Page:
Mohammed Shami's performance on Day 1 is a true reflection of his talent

Mohammed Shami picked up four wickets for 71 runs in West Indies’ first innings of the first Test at Kolkata © IANS

Mohammed Shami has what it takes to be a long-term hope for India. He bowls at a fair clip, is consistent, gets movement and has good stamina. Nishad Pai Vaidya looks at the emergence of another fast-bowling talent for India.

On a lifeless track at the Eden Gardens, debutant Mohammed Shami bowled with a lot heart and reaped rich rewards for his persistence. The track may not have offered copious assistance to the seamers, but figures of four for 71 reflect the efforts of the tireless youngster. Shami did well in One-Day Internationals (ODIs) against Australia, but Test cricket is a completely different ball game. Shami vindicated the decision of the team management, who preferred him to the more experienced Ishant Sharma and Umesh Yadav.

Shami seems to have a sound temperament and a cool head on his shoulders. On his ODI debut against Pakistan at Delhi in early 2013, he bowled a few tight overs as India were defending a small total. The stage didn’t unnerve him, nor did the fact that India were up against their arch-rivals. And on his Test debut against West Indies, he looked relaxed and calm, looking anything but a debutant. It’s his temperament that gives him the edge and allows him to bowl consistently.

When some of the West Indian batsmen were going strong, Shami wasn’t afraid to unleash his tricks. His brisk pace adds variety to the attack. Bhuvneshwar Kumar is on the slower side, so with Shami running in from the other end, the batsmen have to make that extra adjustment. Kieran Powell tasted the consequences of not judging the pace properly. The ball climbed on him and he was caught trying to pull it across the line. By consistently hitting the 140 kmph mark, the batsmen cannot take him too lightly. And he combines that pace element with accuracy — a rare mix for a fast-bowler.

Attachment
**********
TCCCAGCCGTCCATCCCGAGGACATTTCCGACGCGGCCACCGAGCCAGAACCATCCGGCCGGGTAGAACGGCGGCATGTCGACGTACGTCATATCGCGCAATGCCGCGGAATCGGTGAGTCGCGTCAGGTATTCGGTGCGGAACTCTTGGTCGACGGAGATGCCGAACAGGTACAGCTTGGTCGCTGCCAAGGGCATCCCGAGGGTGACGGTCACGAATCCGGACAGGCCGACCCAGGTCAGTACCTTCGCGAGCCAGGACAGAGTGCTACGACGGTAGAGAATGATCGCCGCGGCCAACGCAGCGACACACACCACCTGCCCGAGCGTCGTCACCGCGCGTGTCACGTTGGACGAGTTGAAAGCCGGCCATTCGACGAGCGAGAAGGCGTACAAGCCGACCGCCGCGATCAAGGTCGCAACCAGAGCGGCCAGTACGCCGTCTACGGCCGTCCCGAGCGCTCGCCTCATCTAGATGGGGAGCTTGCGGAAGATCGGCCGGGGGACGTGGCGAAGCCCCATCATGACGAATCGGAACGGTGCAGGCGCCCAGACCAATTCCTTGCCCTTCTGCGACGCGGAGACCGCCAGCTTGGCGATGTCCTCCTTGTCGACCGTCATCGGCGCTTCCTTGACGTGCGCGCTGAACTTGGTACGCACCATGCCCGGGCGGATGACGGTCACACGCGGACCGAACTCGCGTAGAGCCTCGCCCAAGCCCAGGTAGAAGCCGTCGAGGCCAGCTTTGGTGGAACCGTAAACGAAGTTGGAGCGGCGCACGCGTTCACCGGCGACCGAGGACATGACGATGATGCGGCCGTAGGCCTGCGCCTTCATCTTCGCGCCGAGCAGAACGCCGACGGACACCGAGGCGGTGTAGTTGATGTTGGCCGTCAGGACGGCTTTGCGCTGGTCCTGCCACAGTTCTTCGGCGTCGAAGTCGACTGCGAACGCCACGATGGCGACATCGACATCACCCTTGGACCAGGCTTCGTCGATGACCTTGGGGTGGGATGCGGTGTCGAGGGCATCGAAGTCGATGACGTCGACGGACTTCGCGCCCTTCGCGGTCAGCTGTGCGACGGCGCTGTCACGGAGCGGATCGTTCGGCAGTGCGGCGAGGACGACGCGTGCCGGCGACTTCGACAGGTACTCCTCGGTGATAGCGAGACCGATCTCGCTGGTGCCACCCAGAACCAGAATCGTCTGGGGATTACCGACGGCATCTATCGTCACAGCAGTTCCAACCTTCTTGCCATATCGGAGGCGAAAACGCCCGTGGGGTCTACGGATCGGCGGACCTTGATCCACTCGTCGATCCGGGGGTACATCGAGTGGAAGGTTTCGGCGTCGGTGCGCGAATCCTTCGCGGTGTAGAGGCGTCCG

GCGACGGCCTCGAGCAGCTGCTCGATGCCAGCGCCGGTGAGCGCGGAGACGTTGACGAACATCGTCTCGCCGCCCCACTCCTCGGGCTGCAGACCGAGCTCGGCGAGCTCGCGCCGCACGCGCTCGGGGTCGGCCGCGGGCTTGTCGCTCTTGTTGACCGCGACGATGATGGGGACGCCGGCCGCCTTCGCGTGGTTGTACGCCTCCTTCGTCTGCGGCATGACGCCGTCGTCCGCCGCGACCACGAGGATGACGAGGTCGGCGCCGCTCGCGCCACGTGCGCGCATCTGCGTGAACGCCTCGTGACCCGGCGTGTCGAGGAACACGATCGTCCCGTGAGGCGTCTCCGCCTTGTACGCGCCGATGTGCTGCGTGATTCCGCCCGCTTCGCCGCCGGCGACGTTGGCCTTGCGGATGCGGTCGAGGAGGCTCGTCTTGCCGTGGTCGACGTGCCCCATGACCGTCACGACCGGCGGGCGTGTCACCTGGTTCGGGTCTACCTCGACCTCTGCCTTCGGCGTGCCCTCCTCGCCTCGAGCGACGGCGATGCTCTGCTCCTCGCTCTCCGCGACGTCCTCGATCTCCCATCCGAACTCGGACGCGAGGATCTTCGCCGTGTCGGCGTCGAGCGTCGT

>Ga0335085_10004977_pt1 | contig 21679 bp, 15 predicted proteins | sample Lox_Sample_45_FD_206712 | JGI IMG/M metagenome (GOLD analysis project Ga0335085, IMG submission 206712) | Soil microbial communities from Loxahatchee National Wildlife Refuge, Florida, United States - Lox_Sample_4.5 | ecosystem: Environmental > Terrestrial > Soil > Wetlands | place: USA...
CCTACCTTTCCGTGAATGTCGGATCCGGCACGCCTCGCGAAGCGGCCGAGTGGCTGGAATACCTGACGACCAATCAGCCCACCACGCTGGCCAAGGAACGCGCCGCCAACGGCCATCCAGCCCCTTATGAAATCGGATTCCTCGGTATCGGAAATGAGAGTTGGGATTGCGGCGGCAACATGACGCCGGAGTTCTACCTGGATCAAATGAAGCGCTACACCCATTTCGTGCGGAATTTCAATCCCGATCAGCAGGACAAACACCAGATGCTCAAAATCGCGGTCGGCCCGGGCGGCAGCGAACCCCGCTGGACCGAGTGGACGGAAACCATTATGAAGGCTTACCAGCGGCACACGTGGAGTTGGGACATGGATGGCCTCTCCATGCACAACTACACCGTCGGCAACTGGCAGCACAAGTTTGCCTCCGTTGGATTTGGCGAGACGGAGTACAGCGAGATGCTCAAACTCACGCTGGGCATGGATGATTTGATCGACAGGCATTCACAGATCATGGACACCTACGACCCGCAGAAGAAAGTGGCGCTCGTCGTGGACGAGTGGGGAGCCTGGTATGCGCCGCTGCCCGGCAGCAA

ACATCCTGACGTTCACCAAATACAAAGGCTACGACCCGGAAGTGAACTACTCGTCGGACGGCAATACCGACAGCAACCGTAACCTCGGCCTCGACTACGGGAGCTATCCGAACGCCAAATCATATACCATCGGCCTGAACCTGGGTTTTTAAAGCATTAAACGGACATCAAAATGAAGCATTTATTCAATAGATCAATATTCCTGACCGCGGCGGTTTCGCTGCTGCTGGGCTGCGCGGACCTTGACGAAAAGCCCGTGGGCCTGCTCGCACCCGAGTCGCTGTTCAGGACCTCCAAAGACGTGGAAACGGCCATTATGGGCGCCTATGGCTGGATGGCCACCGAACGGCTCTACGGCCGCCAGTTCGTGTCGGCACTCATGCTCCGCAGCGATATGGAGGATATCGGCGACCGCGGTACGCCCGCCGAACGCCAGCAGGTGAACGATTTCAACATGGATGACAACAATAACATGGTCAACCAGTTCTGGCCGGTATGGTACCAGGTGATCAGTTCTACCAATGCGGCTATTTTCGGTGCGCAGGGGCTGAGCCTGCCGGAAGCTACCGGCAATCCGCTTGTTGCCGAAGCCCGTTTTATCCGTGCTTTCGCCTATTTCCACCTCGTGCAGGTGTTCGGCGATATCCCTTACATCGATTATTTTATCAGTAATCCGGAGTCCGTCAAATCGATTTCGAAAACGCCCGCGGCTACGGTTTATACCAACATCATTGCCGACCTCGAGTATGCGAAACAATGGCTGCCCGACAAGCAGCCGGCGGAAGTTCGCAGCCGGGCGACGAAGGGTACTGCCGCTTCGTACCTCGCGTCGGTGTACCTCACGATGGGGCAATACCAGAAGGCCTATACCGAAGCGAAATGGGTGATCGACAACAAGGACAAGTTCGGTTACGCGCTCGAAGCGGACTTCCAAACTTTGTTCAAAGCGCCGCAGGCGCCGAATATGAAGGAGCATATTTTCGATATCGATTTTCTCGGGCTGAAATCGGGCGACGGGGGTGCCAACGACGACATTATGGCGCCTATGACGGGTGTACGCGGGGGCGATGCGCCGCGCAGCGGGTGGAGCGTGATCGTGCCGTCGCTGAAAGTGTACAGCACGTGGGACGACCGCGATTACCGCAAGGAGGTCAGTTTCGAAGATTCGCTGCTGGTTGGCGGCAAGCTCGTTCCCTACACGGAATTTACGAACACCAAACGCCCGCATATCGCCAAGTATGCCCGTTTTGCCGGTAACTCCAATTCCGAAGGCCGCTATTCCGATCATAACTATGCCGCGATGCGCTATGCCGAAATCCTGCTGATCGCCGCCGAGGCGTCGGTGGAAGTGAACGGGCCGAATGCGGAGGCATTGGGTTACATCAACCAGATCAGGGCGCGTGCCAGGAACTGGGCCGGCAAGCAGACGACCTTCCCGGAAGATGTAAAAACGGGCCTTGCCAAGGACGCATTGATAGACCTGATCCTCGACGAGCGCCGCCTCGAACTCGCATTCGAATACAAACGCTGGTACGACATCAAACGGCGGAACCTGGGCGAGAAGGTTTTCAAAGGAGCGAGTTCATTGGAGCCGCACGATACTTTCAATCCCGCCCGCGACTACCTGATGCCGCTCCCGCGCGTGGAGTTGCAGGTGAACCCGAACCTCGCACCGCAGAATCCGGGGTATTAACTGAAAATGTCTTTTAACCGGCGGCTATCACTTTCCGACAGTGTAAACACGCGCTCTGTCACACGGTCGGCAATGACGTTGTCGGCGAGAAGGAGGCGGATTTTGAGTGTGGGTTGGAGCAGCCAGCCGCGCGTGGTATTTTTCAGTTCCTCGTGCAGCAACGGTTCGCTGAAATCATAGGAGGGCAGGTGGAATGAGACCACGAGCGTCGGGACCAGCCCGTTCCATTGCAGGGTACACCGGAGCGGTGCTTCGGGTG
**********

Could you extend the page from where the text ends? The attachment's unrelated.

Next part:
Shami was most impressive during the afternoon session on Day One when he reversed the old ball to good effect. The deliveries that got Marlon Samuels and Denesh Ramdhin were beauties. Both batsmen were locked on the crease and did not anticipate the ball coming in to them. As a result, their bats came down late and they were castled. Those two deliveries exemplified Shami’s deadly combination of pace and swing. He pitched them around the corridor of uncertainty and had the batsmen in two minds. The movement was just enough to cause problems as the ball was hurtling at a good clip.

Shami bowled a long spell in the afternoon — not an easy task for any fast-bowler in Indian conditions. He also sustained his pace right through that spell. It is that aspect which impressed the India A coach Lalchand Rajput when he took the side to the Caribbean in 2012. Back in June 2012, Shami was still an unknown quantity, but Rajput spoke highly of him, “He is strong, bowls at a sharp pace, and throughout the day. Even in the third spell of the day, he bowls around 140 kmph. He is one bowler to watch out for.’’

While the emergence of a new fast-bowling talent always excites the Indian fans, history would teach them to temper their expectations. Time and again, India has seen some of its promising fast-bowlers fall by the wayside. With the exception of Zaheer Khan, the others haven’t been as consistent or haven’t held their spots in the side in the long run. So, Shami’s emergence should be lauded, but as Aayush Puthran, my colleague at CricketCountry, suggested, it is important to nurture him and handle him with care.

(Nishad Pai Vaidya is a Correspondent with CricketCountry and anchor for the site’s YouTube Channel. His Twitter handle is @nishad_44)